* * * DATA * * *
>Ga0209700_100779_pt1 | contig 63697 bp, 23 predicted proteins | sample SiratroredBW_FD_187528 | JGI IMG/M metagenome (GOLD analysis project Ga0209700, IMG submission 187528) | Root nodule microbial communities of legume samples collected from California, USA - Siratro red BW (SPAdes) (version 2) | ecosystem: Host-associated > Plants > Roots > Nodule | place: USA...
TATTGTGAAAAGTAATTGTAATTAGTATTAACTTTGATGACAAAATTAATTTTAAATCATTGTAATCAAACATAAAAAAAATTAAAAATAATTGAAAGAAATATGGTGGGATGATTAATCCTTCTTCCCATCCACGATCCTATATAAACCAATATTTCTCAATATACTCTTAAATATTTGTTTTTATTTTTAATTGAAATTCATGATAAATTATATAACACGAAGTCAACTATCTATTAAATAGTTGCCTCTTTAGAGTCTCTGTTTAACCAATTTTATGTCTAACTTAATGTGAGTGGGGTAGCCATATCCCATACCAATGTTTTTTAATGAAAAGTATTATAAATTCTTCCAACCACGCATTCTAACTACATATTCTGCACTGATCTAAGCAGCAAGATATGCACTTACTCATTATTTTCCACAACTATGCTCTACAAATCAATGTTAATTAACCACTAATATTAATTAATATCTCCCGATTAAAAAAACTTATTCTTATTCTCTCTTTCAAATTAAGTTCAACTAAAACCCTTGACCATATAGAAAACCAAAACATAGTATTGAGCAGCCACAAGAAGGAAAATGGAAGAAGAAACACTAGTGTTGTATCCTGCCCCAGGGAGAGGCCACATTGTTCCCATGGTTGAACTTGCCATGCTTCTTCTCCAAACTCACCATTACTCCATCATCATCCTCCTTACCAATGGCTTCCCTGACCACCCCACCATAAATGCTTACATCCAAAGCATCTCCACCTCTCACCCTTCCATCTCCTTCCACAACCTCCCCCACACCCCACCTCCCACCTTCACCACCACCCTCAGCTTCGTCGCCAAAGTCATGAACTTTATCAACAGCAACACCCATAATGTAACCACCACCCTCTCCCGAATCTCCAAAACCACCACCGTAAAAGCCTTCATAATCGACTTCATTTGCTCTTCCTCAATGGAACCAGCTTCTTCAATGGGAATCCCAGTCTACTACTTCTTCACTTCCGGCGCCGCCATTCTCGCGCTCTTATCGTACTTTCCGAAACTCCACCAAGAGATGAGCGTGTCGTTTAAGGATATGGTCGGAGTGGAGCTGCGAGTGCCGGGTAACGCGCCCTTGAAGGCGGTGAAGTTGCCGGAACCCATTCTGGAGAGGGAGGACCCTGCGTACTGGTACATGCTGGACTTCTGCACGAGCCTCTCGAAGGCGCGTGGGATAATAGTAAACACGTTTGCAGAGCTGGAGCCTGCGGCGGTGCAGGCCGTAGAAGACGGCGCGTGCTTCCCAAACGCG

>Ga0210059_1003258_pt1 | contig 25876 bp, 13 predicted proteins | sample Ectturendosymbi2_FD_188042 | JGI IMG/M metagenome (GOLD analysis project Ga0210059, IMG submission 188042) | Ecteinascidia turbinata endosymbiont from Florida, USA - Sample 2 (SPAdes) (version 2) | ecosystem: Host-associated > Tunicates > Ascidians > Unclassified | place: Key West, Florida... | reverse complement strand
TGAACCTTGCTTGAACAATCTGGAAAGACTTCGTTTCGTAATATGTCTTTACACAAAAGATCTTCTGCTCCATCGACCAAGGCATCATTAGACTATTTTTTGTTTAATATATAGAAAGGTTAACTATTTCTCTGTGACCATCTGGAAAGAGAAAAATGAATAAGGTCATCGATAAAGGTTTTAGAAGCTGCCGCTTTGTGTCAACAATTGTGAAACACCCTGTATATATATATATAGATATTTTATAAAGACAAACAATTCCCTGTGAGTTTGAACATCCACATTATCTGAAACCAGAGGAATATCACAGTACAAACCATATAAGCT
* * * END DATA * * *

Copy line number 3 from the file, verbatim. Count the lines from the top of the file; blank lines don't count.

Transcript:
>Ga0210059_1003258_pt1 | contig 25876 bp, 13 predicted proteins | sample Ectturendosymbi2_FD_188042 | JGI IMG/M metagenome (GOLD analysis project Ga0210059, IMG submission 188042) | Ecteinascidia turbinata endosymbiont from Florida, USA - Sample 2 (SPAdes) (version 2) | ecosystem: Host-associated > Tunicates > Ascidians > Unclassified | place: Key West, Florida... | reverse complement strand